We are a commune of inquiring, skeptical, politically centrist, capitalist, anglophile, traditionalist New England Yankee humans, humanoids, and animals with many interests beyond and above politics. Each of us has had a high-school education (or GED), but all had ADD so didn't pay attention very well, especially the dogs. Each one of us does "try my best to be just like I am," and none of us enjoys working for others, including for Maggie, from whom we receive neither a nickel nor a dime. Freedom from nags, cranks, government, do-gooders, control-freaks and idiots is all that we ask for.
Summary: over hundreds of years Ivy league tuition was quite stable, but suddenly in the second half of the 20th century it started increasing above inflation to the point where it is some thirty-times more than it was. What changed?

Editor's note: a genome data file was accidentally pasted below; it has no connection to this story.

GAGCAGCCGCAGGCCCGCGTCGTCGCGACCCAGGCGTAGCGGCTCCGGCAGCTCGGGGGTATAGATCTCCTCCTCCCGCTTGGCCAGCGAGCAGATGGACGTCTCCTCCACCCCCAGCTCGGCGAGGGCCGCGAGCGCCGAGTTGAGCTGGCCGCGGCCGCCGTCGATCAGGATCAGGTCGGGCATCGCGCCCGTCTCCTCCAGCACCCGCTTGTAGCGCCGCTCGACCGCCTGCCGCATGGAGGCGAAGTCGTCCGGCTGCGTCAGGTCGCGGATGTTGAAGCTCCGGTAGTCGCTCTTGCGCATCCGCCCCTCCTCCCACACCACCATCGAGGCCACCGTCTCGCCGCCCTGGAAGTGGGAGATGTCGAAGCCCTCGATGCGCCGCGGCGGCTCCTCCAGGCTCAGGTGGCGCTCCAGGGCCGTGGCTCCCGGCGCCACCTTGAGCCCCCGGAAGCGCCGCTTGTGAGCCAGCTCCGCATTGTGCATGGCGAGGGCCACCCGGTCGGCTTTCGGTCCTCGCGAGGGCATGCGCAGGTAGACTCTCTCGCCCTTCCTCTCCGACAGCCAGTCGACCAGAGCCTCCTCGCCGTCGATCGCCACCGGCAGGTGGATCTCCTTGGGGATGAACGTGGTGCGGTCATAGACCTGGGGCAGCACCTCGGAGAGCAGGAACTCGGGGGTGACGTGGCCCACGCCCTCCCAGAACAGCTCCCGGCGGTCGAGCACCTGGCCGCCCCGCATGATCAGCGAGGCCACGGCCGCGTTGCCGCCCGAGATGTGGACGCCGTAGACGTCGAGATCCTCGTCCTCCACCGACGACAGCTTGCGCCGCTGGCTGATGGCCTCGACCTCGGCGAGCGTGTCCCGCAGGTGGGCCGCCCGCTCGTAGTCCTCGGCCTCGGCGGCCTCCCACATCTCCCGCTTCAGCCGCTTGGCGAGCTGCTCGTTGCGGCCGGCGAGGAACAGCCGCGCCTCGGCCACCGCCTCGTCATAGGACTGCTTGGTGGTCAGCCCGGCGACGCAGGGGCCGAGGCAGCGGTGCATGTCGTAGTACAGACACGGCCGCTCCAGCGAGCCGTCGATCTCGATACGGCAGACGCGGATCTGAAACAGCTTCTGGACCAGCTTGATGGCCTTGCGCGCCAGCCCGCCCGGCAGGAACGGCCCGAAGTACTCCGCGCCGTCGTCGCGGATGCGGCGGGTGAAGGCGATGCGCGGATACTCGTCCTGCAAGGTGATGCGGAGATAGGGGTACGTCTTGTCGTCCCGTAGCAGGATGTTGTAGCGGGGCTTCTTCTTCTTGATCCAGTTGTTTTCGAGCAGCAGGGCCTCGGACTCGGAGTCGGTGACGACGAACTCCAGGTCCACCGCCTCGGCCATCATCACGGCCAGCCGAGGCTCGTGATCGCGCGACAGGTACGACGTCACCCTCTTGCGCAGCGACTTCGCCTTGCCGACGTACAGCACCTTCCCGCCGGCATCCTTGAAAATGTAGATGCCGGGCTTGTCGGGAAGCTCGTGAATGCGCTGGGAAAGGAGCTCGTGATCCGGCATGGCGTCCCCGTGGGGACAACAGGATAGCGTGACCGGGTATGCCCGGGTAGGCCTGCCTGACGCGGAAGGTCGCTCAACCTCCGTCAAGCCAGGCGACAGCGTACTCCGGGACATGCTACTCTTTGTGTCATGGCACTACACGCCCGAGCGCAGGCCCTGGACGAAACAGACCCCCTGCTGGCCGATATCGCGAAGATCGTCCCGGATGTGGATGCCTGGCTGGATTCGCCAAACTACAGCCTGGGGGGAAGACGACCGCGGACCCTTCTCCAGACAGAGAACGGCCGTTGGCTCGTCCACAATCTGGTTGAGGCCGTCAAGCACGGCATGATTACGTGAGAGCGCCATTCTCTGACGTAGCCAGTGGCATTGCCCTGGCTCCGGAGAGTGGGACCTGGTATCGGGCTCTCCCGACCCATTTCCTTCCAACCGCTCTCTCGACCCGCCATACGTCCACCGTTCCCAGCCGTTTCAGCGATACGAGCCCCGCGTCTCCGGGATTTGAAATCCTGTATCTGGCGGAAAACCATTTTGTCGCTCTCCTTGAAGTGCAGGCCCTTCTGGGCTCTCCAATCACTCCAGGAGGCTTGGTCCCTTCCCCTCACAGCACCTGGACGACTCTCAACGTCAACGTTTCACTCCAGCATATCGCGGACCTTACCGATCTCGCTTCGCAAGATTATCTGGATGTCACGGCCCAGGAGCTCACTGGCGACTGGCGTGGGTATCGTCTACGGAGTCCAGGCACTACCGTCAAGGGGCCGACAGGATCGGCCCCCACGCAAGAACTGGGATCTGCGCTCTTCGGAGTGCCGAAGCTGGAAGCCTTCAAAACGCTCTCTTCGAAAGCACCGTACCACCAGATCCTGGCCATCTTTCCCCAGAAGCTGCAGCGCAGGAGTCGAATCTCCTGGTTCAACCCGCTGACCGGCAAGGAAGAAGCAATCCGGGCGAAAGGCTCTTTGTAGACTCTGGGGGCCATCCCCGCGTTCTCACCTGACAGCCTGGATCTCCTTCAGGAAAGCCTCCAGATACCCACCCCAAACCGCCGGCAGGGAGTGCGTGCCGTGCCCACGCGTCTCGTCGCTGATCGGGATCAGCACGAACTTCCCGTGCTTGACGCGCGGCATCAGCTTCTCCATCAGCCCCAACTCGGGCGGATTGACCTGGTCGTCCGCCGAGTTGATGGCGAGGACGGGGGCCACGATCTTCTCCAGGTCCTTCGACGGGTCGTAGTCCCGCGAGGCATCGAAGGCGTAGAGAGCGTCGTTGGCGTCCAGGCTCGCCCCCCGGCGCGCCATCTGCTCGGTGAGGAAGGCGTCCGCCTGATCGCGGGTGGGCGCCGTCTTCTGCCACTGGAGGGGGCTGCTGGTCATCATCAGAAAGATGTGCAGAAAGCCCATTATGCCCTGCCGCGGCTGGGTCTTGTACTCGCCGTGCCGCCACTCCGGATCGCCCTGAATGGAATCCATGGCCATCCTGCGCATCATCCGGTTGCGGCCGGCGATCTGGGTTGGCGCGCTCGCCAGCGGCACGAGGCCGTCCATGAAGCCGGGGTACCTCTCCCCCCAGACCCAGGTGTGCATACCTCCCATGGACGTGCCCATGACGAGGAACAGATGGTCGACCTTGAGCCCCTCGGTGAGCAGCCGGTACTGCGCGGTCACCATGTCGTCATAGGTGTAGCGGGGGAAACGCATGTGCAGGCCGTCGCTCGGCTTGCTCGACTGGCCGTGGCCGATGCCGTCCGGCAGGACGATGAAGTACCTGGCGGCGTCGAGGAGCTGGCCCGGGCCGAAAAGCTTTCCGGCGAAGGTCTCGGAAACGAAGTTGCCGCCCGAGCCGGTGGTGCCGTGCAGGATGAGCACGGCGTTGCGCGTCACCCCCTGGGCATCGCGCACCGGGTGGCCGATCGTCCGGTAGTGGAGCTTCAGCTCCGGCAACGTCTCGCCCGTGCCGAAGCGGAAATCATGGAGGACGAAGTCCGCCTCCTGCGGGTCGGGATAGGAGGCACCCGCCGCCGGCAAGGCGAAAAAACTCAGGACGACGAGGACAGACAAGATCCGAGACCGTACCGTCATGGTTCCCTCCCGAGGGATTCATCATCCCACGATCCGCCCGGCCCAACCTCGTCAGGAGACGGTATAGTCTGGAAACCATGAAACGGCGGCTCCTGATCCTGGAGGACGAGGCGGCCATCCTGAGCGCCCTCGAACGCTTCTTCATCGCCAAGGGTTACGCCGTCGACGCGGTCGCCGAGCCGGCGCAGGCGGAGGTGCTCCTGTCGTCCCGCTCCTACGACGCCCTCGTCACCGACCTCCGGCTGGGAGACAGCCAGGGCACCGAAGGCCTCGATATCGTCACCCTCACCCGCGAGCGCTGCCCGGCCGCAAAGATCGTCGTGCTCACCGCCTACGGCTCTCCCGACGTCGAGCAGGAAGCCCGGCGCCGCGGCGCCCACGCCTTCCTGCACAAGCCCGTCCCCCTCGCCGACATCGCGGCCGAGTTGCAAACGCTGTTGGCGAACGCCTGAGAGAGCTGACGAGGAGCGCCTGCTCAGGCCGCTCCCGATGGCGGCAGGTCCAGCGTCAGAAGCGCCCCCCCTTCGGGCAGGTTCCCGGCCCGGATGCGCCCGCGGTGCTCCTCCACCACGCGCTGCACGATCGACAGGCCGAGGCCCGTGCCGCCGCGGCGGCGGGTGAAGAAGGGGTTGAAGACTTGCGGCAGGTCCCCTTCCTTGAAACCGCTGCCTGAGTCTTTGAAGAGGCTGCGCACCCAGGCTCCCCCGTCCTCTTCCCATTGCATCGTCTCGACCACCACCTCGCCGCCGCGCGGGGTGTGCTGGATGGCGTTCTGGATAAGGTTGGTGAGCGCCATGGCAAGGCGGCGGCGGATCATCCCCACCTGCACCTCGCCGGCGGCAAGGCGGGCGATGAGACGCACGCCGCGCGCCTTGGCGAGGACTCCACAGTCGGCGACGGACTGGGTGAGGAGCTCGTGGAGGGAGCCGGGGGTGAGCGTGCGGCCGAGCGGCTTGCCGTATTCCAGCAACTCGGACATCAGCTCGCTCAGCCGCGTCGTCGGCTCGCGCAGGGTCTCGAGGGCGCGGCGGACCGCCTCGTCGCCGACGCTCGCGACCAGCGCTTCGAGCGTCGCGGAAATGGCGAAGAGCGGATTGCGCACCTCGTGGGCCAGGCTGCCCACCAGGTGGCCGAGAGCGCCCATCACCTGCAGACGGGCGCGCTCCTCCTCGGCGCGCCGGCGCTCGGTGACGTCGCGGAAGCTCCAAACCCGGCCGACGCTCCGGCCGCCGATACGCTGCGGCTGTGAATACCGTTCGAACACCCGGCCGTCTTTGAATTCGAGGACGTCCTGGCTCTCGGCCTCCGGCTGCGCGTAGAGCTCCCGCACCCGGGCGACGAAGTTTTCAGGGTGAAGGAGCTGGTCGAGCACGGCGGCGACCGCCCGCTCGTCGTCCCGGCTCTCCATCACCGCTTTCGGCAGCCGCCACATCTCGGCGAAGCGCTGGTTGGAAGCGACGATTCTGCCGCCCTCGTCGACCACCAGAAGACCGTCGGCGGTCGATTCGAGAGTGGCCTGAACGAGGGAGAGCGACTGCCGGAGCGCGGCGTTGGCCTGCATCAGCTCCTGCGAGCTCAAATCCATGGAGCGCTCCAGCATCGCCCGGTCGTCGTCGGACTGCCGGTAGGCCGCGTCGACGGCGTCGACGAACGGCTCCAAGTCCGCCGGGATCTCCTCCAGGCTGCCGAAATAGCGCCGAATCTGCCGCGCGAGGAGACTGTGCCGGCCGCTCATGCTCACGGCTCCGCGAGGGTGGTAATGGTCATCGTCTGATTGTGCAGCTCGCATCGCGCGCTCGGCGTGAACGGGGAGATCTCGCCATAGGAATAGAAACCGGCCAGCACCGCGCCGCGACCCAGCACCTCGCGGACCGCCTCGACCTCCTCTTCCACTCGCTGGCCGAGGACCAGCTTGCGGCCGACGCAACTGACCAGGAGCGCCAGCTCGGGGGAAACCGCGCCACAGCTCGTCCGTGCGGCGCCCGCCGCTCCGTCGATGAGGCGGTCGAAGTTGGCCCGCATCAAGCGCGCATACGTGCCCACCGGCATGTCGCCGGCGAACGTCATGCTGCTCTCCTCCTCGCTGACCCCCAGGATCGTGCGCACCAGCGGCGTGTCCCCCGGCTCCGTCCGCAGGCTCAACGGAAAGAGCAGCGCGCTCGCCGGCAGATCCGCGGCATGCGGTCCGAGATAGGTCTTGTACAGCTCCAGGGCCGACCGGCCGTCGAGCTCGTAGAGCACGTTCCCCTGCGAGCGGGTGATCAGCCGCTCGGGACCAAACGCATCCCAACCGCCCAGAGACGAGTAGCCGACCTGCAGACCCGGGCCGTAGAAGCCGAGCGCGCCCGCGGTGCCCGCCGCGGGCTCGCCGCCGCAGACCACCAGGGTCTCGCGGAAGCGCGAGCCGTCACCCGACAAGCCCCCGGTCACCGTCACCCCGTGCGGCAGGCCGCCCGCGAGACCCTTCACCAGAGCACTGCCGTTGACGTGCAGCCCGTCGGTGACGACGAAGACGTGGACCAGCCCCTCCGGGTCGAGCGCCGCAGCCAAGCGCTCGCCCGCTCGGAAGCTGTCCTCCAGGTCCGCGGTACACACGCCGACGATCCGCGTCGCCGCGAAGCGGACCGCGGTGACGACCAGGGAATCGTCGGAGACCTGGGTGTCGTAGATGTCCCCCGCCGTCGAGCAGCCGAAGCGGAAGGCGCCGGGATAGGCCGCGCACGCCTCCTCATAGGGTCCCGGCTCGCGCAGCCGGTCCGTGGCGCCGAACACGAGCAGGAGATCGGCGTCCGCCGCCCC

Schiff says: people thought it was too expensive, so the government put in place programs to make it affordable. That money effectively allowed customers to "bid up" what they were willing to pay for a scarce good, such price increases begat more programs to make it "affordable".
The loans available are essentially limitless, and only available at an interest rate tolerable to the market because they are govt. guaranteed.
I went to a commuter college in the '70s. I was fortunate that I went to college in the '70s. I was fortunate that I didn't have to work my way through but every one of my friends did have to work their way through college and they had no problem doing it. They worked part time through the semester and full time in the summer. Some lived with their parents but most lived in apartments - usually with at least one room mate. And when they graduated, they had little or no debt.